After you are finished making the Arrabbiata sauce:

In a large bowl combine the cooled turkey mixture with the ricotta cheese, Parmesan cheese, eggs, basil, parsley, and the remaining salt and pepper.

Stir to combine.

To stuff the shells, cover the bottom of a 9 by 13 by 2-inch baking dish with 1 cup of Arrabbiata sauce. Take a shell in the palm of your hand and stuff it with a large spoonful of turkey mixture, about 2 tablespoons.

Place the stuffed shell in the baking dish. ( I also had enough mixture and shells to fill a glass loaf pan with 6 stuffed shells - the perfect dinner for 2!)

Continue filling the shells until the baking dish is full, about 24 shells. Drizzle the remaining Arrabbiata Sauce over the shells,

top with the grated mozzarella and a sprinkle of fresh parsley. If freezing, cover tightly with plastic wrap and place in the freezer for 1 day and up to 1 month.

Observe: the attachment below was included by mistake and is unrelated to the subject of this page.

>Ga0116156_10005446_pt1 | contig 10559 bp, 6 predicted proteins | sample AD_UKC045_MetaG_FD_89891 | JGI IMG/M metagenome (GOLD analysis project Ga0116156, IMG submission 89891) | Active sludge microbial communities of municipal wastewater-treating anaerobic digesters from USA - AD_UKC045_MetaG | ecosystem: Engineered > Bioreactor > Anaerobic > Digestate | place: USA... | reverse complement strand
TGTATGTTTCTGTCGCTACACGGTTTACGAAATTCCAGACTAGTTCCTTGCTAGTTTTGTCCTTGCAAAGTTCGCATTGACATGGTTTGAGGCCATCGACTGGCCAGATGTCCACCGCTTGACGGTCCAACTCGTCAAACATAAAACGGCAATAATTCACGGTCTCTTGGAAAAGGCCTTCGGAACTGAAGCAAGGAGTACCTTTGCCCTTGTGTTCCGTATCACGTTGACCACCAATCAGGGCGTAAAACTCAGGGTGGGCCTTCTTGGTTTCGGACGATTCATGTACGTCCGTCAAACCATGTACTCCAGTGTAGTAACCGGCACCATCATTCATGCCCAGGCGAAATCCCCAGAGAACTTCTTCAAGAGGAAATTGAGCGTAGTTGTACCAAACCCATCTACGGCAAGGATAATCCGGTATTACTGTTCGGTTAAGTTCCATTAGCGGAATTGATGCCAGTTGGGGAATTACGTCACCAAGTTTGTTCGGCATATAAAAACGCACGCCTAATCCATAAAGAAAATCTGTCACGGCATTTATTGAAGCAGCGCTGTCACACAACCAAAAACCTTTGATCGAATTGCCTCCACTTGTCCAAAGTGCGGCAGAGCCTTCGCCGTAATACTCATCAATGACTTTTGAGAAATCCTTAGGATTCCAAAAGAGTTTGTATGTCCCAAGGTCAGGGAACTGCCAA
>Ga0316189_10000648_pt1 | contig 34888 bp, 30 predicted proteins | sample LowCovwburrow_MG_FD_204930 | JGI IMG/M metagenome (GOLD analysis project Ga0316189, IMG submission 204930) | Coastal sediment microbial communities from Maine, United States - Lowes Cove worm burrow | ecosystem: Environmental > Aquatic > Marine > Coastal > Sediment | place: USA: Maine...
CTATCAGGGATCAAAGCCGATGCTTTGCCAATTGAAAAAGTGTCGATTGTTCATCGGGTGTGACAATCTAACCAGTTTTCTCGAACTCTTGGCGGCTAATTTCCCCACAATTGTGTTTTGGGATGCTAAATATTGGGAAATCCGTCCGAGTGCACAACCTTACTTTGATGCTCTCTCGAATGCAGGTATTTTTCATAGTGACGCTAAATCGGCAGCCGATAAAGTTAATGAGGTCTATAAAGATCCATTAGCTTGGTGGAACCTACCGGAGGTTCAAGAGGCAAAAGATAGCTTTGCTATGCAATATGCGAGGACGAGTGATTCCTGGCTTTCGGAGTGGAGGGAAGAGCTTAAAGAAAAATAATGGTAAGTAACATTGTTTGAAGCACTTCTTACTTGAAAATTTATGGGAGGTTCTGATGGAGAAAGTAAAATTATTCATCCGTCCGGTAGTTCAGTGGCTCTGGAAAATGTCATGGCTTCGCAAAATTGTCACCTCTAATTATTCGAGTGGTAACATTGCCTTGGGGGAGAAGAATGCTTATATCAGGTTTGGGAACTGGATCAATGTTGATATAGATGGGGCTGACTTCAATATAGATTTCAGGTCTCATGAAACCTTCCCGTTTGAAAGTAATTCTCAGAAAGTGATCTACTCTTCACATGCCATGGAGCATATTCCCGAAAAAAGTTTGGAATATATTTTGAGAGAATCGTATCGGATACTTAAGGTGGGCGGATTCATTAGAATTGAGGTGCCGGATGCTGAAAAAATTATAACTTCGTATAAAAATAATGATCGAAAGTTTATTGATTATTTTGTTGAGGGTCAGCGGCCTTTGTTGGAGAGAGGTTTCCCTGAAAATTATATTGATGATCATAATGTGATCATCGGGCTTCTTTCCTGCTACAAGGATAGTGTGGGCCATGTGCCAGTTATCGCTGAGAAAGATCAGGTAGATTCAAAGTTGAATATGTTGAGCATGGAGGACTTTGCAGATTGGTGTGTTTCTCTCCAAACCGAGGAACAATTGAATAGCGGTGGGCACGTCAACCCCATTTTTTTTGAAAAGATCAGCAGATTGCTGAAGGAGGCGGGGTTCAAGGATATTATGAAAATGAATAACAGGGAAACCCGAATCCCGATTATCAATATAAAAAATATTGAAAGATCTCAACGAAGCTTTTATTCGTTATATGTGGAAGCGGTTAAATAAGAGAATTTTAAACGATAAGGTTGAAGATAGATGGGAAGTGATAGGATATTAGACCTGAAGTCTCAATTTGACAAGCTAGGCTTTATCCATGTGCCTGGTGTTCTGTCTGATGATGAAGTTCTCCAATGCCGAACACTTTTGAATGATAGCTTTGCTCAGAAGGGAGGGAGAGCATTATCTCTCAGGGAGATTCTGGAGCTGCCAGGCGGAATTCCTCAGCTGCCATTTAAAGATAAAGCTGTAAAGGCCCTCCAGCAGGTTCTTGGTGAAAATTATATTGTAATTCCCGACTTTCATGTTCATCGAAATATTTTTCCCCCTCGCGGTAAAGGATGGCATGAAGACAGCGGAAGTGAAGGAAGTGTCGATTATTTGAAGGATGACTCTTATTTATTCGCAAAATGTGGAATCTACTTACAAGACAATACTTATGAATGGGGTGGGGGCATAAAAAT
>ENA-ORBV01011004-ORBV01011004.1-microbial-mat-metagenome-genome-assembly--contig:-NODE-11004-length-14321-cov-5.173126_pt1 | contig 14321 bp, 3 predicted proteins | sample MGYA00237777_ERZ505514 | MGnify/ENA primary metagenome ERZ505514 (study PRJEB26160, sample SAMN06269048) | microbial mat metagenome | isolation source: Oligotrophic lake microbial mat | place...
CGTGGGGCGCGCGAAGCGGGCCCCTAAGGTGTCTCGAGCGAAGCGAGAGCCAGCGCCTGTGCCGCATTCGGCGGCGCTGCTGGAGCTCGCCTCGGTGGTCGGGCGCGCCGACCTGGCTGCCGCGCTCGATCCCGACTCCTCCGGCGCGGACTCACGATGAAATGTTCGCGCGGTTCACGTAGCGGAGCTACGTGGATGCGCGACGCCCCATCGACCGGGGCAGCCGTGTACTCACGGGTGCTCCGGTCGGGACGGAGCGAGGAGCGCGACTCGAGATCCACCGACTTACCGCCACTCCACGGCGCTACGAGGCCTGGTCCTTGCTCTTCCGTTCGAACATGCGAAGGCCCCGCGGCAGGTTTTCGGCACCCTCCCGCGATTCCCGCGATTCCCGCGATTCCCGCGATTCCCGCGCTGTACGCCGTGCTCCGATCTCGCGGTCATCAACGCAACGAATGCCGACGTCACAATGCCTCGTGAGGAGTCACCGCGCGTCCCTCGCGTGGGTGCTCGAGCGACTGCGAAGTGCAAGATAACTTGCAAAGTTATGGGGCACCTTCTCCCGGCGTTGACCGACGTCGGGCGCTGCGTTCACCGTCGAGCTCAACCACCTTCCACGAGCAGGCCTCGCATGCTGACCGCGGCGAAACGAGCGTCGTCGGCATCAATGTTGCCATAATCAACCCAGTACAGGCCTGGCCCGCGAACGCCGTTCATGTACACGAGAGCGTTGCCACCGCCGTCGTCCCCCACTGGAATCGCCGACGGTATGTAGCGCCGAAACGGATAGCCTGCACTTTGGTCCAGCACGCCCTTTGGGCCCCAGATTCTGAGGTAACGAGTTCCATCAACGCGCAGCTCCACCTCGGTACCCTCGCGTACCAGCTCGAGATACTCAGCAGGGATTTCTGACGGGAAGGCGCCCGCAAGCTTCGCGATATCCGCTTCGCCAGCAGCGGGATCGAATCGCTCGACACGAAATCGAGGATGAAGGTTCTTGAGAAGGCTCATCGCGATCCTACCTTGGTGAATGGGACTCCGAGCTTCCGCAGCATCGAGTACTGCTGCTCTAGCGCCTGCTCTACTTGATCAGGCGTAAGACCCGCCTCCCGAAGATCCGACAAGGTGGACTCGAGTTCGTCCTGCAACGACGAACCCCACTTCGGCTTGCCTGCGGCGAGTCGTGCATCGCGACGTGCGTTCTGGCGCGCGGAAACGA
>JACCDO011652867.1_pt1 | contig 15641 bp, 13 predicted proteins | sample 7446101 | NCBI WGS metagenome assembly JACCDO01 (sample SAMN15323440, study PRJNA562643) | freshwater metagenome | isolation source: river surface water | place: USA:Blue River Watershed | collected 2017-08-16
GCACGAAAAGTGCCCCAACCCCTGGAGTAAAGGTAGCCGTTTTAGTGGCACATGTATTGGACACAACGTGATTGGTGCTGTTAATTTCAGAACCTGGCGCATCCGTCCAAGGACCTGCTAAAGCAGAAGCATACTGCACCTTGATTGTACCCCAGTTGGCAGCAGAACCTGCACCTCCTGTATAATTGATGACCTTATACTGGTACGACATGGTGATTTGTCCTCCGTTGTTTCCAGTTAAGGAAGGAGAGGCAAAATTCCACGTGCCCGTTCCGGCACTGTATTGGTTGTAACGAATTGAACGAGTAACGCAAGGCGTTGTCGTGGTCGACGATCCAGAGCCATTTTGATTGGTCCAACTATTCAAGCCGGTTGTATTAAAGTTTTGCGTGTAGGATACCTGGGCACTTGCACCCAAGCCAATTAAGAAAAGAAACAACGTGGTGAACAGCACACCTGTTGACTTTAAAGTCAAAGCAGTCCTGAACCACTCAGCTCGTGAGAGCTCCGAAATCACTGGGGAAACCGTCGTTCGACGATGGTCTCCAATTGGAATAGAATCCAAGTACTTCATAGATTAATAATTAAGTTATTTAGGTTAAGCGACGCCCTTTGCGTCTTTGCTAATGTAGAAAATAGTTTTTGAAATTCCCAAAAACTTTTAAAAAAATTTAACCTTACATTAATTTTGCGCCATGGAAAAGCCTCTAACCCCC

To bake, preheat the oven to 400 degrees F. Bake until the shells are warmed through and the cheese is beginning to brown, about 60 minutes (20 minutes if shells are unfrozen.)

The best part about this recipe is there was instant gratification built in to the serving size. The entire time I was making it I couldn't imagine covering it all up and freezing it without getting to taste the fruit of my labor. But as luck would have it, the recipes yields more than a 9x13 inch pan of this goodness. I was able to bake six shells in a glass loaf pan for dinner the night I made the recipe. I am so happy there were extra shells - it was delicious. I really recommend this recipe for anyone looking for a "freezable" meal.

Wednesday, February 25, 2009